Wednesday, July 31, 2013

The Biggest Threat To Enterprise Is The Thumb Drive

How did Iranian nuclear facilities was destroyed? With a thumb drive. And how did Snowden allegedly smuggle out the blueprints to the NSA? With a thumb drive.

No, it wasn't by some ultra secretive means of super-complex cyber code writing and cloud encryption by which good ol' Eddy breached America's security in arguably the most secure compound on the planet — nope — he simply walked in with a thumb drive, downloaded the NSA, and walked out.

Carl Weinschenk of IT Business Times breaks down how bad a threat flash drives can be:
The U.S. Department of Homeland Security ran a test in which staffers dropped flash drives in the parking lot of government and contractor buildings. Sixty percent of folks who picked them up simply plugged them into networked computers. That percentage jumped to 90 percent if the drive had an official logo.
The Washington Times breaks down the threat further by reminding everyone that a "number of commercially available programs can switch off the USB port of every computer on the network."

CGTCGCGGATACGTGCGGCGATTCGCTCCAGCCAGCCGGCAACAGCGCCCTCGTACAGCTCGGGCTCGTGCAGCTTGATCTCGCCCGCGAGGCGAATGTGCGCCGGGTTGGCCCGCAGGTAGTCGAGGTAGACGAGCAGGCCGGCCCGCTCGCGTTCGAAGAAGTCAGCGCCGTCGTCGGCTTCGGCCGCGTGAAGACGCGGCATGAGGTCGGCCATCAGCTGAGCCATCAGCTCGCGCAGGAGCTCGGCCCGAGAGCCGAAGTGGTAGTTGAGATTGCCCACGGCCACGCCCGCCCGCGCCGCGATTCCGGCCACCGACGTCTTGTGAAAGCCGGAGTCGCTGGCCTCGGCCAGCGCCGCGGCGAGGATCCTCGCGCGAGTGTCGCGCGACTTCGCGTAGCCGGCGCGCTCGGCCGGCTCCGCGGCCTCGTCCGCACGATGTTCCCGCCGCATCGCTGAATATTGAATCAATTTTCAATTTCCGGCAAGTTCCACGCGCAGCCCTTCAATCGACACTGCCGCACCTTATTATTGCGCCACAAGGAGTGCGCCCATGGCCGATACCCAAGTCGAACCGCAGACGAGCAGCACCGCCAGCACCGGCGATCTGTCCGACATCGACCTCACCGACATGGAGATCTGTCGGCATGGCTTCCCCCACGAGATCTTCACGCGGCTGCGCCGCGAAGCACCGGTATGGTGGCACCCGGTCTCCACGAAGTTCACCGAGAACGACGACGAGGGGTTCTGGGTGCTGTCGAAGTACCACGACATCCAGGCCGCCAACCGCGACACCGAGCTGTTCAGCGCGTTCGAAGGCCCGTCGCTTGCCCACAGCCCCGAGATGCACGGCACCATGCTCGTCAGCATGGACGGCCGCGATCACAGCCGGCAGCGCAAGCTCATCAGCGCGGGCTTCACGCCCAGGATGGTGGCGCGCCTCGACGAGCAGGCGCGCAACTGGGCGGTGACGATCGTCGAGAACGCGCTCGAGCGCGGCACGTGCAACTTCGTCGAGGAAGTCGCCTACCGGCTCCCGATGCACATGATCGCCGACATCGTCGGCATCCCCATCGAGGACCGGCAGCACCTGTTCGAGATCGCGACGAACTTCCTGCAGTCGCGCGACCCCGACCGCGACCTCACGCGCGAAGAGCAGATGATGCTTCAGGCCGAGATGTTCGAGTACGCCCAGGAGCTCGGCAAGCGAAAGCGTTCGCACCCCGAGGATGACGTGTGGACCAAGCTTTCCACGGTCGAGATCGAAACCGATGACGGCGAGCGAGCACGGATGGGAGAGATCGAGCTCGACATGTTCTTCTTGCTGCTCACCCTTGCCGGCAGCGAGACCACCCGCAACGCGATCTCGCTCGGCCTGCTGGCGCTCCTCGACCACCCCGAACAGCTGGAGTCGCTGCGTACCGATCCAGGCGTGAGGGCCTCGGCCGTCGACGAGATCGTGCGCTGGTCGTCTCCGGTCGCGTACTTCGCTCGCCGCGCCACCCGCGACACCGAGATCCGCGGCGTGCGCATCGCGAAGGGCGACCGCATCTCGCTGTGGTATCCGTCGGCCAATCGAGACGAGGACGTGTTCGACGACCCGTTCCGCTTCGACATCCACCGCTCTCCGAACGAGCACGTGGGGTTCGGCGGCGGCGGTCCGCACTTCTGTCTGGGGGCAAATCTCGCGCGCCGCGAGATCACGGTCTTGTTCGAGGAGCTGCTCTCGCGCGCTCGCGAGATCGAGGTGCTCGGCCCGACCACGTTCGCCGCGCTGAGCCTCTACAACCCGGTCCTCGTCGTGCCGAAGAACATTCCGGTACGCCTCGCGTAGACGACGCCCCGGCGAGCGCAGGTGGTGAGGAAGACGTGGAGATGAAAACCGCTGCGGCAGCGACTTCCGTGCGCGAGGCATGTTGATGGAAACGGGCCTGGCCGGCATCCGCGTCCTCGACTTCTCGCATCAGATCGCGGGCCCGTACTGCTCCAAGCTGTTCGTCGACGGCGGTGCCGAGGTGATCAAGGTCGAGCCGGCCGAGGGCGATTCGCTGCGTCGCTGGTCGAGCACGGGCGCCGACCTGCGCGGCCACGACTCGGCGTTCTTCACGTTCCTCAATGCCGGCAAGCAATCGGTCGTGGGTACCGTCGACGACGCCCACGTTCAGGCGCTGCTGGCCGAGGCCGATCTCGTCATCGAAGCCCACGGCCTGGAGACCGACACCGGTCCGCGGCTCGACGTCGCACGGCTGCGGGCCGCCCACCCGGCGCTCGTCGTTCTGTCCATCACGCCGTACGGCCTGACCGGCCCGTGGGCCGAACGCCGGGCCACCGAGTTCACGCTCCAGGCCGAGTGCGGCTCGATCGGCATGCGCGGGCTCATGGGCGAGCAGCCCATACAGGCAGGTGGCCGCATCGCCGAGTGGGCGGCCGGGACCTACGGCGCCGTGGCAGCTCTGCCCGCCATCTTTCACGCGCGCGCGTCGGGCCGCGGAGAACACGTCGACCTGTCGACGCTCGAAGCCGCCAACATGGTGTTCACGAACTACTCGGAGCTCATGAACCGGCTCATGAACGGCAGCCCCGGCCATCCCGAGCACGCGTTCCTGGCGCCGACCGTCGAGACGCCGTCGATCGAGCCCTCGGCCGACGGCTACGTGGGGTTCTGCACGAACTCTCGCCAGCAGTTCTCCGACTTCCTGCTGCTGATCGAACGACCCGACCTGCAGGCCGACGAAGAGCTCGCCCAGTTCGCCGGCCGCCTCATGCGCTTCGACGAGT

NSA officials “were laying down on their job if they didn’t disable the USB port,” an unnamed government IT the specialist told the Washington Times, referring to the small socket on the side of a computer where thumb drives are plugged in.

Organizations, whether they're public or private, have had difficulty enforcing Bring Your Own Device security measures now for a number of years. Certainly there are places in government buildings where there are NO recording devices or storage devices allowed under ANY circumstances.

Regardless, Snowden managed to get one in and get one out.

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